The California State Senate voted on party lines Monday to raise the minimum wage to $13 per hour by 2017–a 44% increase from where it stands today, at $9 per hour. Just two years ago, Gov. Jerry Brown signed a bill that increased the minimum from $8 per hour in 2013 to $10 per hour by 2016. The new bill, introduced by State Sen. Mark Leno (D-San Francisco) as a measure to reduce poverty and inequality, would amount to a staggering and unprecedented 62.5% increase in four years.
Though economists debate the effect of raising the minimum wage, it has limited benefits for the poor. Minimum wage jobs tend to be entry-level positions held by young people. Employers typically react to minimum wage hikes by raising prices, cutting hours, reducing jobs, or moving. That may make entry-level jobs more scarce. In some cases, minimum wage hikes may actually hurt employees by raising their incomes enough to disqualify them from various forms of public assistance.
The minimum wage has become more of a propaganda symbol for the Democratic Party than a real policy tool. President Barack Obama, who has presided over a rapid increase in inequality, has proposed raising the federal minimum wage to $9 per hour and $10 per hour. Liberal cities on the West Coast, including Los Angeles and San Francisco, have voted to raise local minimum wages to $15 per hour. Democrats, backed by public unions, are pledging to do likewise across the nation.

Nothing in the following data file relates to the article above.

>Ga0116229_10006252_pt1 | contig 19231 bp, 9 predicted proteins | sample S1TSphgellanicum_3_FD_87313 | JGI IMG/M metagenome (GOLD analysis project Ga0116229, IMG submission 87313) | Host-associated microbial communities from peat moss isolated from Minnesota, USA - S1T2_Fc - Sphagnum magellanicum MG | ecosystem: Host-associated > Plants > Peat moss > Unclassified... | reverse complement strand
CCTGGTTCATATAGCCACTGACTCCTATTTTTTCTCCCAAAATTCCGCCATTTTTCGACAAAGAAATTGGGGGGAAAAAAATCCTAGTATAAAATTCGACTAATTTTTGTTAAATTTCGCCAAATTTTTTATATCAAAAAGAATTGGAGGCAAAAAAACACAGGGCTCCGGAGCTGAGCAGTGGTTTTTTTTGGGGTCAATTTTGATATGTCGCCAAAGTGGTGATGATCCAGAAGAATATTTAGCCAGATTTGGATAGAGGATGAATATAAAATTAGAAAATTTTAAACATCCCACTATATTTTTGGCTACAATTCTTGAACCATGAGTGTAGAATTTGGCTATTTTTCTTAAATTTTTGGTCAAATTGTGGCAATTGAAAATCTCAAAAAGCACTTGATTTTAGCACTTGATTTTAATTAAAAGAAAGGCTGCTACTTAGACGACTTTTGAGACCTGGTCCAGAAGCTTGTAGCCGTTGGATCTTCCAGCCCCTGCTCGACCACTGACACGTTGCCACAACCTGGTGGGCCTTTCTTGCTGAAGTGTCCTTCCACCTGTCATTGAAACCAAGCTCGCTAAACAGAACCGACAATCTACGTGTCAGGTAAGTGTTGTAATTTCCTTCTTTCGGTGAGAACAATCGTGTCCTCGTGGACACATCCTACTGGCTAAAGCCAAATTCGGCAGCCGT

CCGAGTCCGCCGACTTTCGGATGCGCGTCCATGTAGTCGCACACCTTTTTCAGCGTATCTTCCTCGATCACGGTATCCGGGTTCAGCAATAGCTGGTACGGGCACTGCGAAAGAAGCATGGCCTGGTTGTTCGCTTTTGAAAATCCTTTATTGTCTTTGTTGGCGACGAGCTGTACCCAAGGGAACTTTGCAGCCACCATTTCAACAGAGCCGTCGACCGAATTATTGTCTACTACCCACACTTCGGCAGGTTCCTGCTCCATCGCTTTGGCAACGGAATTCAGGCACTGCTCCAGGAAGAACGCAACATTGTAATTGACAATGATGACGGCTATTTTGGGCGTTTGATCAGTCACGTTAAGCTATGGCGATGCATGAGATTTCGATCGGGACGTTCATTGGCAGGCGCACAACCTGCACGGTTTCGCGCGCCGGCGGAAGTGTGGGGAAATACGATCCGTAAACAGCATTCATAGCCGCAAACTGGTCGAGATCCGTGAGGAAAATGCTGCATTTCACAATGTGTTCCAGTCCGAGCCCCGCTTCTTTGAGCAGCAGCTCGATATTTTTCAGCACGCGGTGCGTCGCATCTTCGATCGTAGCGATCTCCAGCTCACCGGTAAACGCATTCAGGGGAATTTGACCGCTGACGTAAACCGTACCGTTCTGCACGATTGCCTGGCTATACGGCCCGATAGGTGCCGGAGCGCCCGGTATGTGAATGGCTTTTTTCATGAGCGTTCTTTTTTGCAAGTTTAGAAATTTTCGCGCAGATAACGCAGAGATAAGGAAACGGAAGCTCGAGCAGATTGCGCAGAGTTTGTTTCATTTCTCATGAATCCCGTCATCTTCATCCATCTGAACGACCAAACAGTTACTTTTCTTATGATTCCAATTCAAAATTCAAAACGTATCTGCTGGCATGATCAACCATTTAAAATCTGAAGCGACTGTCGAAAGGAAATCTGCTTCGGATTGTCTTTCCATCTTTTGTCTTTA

Former Maryland governor Martin O’Malley told supporters at the launch of his presidential campaign last Saturday that “a higher minimum wage” would “build an economy that works again for all of us.” And former Secretary of State Hillary Clinton has hinted that she may support a nationwide hike to $15 per hour. But in Los Angeles, unions recently suggested they would accept lower wages for companies that unionize–a hint that what is really at stake is power, not poverty.